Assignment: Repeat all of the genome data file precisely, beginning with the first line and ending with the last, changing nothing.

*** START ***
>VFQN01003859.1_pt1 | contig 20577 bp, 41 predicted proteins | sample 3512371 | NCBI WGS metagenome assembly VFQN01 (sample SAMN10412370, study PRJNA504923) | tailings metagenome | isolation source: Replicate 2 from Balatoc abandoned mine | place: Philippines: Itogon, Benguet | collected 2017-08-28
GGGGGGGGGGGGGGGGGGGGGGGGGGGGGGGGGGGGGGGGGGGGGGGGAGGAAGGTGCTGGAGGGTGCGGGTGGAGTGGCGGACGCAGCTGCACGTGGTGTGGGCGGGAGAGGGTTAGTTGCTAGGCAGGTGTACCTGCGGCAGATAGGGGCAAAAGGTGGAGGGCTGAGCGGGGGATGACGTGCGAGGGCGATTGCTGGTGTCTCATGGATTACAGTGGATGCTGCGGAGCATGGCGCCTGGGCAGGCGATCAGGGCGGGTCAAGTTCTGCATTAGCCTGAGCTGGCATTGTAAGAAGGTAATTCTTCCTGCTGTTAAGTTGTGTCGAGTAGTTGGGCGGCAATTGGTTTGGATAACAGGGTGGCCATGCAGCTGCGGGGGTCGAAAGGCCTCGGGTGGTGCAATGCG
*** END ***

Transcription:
>VFQN01003859.1_pt1 | contig 20577 bp, 41 predicted proteins | sample 3512371 | NCBI WGS metagenome assembly VFQN01 (sample SAMN10412370, study PRJNA504923) | tailings metagenome | isolation source: Replicate 2 from Balatoc abandoned mine | place: Philippines: Itogon, Benguet | collected 2017-08-28
GGGGGGGGGGGGGGGGGGGGGGGGGGGGGGGGGGGGGGGGGGGGGGGGAGGAAGGTGCTGGAGGGTGCGGGTGGAGTGGCGGACGCAGCTGCACGTGGTGTGGGCGGGAGAGGGTTAGTTGCTAGGCAGGTGTACCTGCGGCAGATAGGGGCAAAAGGTGGAGGGCTGAGCGGGGGATGACGTGCGAGGGCGATTGCTGGTGTCTCATGGATTACAGTGGATGCTGCGGAGCATGGCGCCTGGGCAGGCGATCAGGGCGGGTCAAGTTCTGCATTAGCCTGAGCTGGCATTGTAAGAAGGTAATTCTTCCTGCTGTTAAGTTGTGTCGAGTAGTTGGGCGGCAATTGGTTTGGATAACAGGGTGGCCATGCAGCTGCGGGGGTCGAAAGGCCTCGGGTGGTGCAATGCG